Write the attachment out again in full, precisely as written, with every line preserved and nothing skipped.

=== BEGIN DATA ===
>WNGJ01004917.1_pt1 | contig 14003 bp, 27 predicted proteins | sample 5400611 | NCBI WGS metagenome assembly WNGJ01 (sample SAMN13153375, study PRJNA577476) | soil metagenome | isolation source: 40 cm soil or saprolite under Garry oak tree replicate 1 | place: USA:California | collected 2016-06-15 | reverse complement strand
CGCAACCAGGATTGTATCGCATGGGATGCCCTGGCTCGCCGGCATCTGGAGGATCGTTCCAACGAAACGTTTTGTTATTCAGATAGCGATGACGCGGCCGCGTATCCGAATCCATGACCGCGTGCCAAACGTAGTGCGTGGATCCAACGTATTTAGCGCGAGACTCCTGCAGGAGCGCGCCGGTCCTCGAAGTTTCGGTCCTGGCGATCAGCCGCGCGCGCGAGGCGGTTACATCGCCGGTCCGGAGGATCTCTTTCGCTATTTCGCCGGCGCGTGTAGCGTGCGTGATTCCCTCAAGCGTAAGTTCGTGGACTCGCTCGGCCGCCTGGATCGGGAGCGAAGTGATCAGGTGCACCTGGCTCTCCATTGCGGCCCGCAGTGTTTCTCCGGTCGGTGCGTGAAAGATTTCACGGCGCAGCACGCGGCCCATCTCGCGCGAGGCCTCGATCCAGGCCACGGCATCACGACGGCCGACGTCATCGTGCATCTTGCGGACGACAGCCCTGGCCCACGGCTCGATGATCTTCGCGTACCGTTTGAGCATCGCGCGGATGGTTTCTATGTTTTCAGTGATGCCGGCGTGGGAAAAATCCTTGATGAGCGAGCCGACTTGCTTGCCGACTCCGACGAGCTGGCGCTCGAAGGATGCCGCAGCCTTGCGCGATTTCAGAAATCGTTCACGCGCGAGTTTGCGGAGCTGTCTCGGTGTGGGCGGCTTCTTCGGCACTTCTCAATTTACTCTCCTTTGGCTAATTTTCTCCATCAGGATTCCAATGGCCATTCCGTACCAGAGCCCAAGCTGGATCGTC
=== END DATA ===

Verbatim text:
>WNGJ01004917.1_pt1 | contig 14003 bp, 27 predicted proteins | sample 5400611 | NCBI WGS metagenome assembly WNGJ01 (sample SAMN13153375, study PRJNA577476) | soil metagenome | isolation source: 40 cm soil or saprolite under Garry oak tree replicate 1 | place: USA:California | collected 2016-06-15 | reverse complement strand
CGCAACCAGGATTGTATCGCATGGGATGCCCTGGCTCGCCGGCATCTGGAGGATCGTTCCAACGAAACGTTTTGTTATTCAGATAGCGATGACGCGGCCGCGTATCCGAATCCATGACCGCGTGCCAAACGTAGTGCGTGGATCCAACGTATTTAGCGCGAGACTCCTGCAGGAGCGCGCCGGTCCTCGAAGTTTCGGTCCTGGCGATCAGCCGCGCGCGCGAGGCGGTTACATCGCCGGTCCGGAGGATCTCTTTCGCTATTTCGCCGGCGCGTGTAGCGTGCGTGATTCCCTCAAGCGTAAGTTCGTGGACTCGCTCGGCCGCCTGGATCGGGAGCGAAGTGATCAGGTGCACCTGGCTCTCCATTGCGGCCCGCAGTGTTTCTCCGGTCGGTGCGTGAAAGATTTCACGGCGCAGCACGCGGCCCATCTCGCGCGAGGCCTCGATCCAGGCCACGGCATCACGACGGCCGACGTCATCGTGCATCTTGCGGACGACAGCCCTGGCCCACGGCTCGATGATCTTCGCGTACCGTTTGAGCATCGCGCGGATGGTTTCTATGTTTTCAGTGATGCCGGCGTGGGAAAAATCCTTGATGAGCGAGCCGACTTGCTTGCCGACTCCGACGAGCTGGCGCTCGAAGGATGCCGCAGCCTTGCGCGATTTCAGAAATCGTTCACGCGCGAGTTTGCGGAGCTGTCTCGGTGTGGGCGGCTTCTTCGGCACTTCTCAATTTACTCTCCTTTGGCTAATTTTCTCCATCAGGATTCCAATGGCCATTCCGTACCAGAGCCCAAGCTGGATCGTC